Woman suffers fatal heart attack in ambulance outside Paget

The James Paget University Hospital in Gorleston has urged people not to come into A&E unless it is an emergency. 

The James Paget University Hospital in Gorleston - Credit: DENISE BRADLEY/Archant2021

A woman suffered a fatal heart attack in the back of an ambulance while queueing to enter a hospital in Norfolk.

The incident happened outside James Paget University Hospital's emergency department on Monday.

The patient was moved from the ambulance into the emergency department at the Gorleston hospital for treatment but died in the department.

Bosses at the James Paget hospital confirmed that the patient had been waiting for two hours in the back of the ambulance, but were unable to confirm how many ambulances were waiting outside the emergency department at the time of the woman's death.

A spokesperson said: “Our thoughts are with the family of the patient who sadly died.

“It remains incredibly busy across the healthcare system – but our staff continue to do all they can in caring for our patients, despite the pressure they are working under.”

The James Paget University Hospital , like most hospitals in the country, has been dealing with a rise in patient numbers and a decrease in staffing levels.

On Tuesday, JPUH tweeted that the hospital was "extremely busy" and urged people to only go to A and E in a genuine emergency.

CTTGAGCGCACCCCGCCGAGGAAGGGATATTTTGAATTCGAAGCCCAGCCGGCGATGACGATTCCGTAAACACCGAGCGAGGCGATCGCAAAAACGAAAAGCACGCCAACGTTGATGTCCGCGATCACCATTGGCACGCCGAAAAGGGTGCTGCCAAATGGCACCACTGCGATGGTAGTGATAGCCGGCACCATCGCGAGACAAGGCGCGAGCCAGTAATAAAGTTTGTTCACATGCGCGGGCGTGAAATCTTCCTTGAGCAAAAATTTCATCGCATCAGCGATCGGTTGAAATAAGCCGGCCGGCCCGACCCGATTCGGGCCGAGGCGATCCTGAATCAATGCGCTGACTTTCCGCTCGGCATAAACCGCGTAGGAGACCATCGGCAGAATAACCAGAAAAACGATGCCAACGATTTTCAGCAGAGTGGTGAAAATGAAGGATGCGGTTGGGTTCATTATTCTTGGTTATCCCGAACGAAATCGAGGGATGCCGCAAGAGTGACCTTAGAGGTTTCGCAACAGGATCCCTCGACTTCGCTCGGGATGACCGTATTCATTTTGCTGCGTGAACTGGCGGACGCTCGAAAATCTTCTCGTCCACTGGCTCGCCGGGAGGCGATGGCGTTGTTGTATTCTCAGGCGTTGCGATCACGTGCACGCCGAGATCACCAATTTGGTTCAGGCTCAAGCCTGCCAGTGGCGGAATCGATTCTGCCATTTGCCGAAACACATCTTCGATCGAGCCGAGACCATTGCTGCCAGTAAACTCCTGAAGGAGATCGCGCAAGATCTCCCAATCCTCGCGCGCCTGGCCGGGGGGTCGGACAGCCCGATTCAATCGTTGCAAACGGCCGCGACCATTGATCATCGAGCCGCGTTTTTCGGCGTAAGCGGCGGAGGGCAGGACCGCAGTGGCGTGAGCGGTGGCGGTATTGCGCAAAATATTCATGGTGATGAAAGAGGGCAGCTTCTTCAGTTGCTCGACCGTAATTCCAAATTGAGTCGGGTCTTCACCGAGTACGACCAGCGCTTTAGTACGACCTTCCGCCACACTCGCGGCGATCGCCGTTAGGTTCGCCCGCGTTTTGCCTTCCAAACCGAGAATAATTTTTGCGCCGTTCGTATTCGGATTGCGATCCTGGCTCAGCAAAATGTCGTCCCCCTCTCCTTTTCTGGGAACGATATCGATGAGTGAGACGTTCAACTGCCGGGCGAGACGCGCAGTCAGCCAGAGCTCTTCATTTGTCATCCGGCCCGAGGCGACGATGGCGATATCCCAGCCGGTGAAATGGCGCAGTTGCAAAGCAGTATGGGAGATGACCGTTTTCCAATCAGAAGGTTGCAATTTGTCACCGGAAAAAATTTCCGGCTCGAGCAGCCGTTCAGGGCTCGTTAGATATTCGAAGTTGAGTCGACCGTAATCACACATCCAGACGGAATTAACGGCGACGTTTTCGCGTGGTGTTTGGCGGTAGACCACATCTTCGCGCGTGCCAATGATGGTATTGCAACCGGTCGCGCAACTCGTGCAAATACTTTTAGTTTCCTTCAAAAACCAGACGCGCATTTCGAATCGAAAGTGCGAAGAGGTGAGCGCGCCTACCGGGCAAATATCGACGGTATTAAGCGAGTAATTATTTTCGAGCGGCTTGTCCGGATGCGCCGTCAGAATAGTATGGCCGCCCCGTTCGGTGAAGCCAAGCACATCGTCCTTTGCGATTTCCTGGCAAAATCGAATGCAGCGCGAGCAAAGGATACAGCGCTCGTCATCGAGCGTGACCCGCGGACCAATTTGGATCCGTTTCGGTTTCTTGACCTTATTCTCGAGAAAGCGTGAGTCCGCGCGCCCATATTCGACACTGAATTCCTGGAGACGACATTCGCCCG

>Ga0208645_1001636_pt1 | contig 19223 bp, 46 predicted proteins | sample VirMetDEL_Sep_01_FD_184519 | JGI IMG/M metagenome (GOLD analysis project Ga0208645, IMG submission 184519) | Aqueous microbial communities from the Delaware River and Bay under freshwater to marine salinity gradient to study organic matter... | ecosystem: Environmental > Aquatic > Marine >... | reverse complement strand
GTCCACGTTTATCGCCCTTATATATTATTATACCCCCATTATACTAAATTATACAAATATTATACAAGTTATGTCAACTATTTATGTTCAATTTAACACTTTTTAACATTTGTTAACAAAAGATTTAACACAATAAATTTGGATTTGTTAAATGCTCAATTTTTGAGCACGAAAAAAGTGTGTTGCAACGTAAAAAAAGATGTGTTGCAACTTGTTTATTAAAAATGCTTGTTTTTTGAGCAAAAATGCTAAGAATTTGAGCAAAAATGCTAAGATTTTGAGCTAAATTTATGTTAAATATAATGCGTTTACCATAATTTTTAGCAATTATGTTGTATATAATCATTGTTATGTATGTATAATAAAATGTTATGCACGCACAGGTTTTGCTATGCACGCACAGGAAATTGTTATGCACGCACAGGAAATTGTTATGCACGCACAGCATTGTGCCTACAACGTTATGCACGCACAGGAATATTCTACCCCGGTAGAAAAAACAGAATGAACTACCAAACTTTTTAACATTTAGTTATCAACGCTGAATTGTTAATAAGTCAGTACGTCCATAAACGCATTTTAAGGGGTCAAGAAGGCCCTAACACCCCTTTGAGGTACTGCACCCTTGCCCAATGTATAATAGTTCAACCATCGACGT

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A spokesman for East of England Ambulance Service said: "We would like to pass our sincere condolences to this patient's family for their loss and invite them to contact us directly to discuss any concerns they may have.

"The NHS is currently experiencing high demand for our services which is having an impact on handover times. We are working closely with the teams at hospitals across Norfolk to support faster handover of patients."

On Wednesday, we reported that the region's ambulance service is in crisis.

East of England Ambulance Service Trust's Unison branch chairman, Glenn Carrington, blamed “11 years of under-investment in the health service” for the severity of the crisis, warning the worst might be yet to come.

“This isn’t going anywhere soon," he said. "And we’ve got flu season next month, and then we’re going to know about it.

“I think the wheels are going to come off. I hope I’m wrong, but there’s no slack in the system."

What you should do in an emergency

Health leaders in Norfolk and Waveney are taking urgent action to urge the public to keep A and E free for serious emergencies only.

With pressure mounting on local NHS services, the Norfolk and Waveney health and care system is asking the public not to just to turn up to A&E but to think NHS 111 first or visit their local pharmacy or contact their GP.

The urgent plea is aimed at raising awareness of alternative services available for people needing urgent medical advice and treatment.

The best way to get the medical help you need is to think NHS 111 first. 

Phone NHS 111 or visit 111.nhs.uk for anything that feels urgent, or if you are unsure what to do.

They can direct you to the most appropriate place and even book you a time slot for a GP consultation or A&E if necessary.

In life-threatening emergencies dial 999.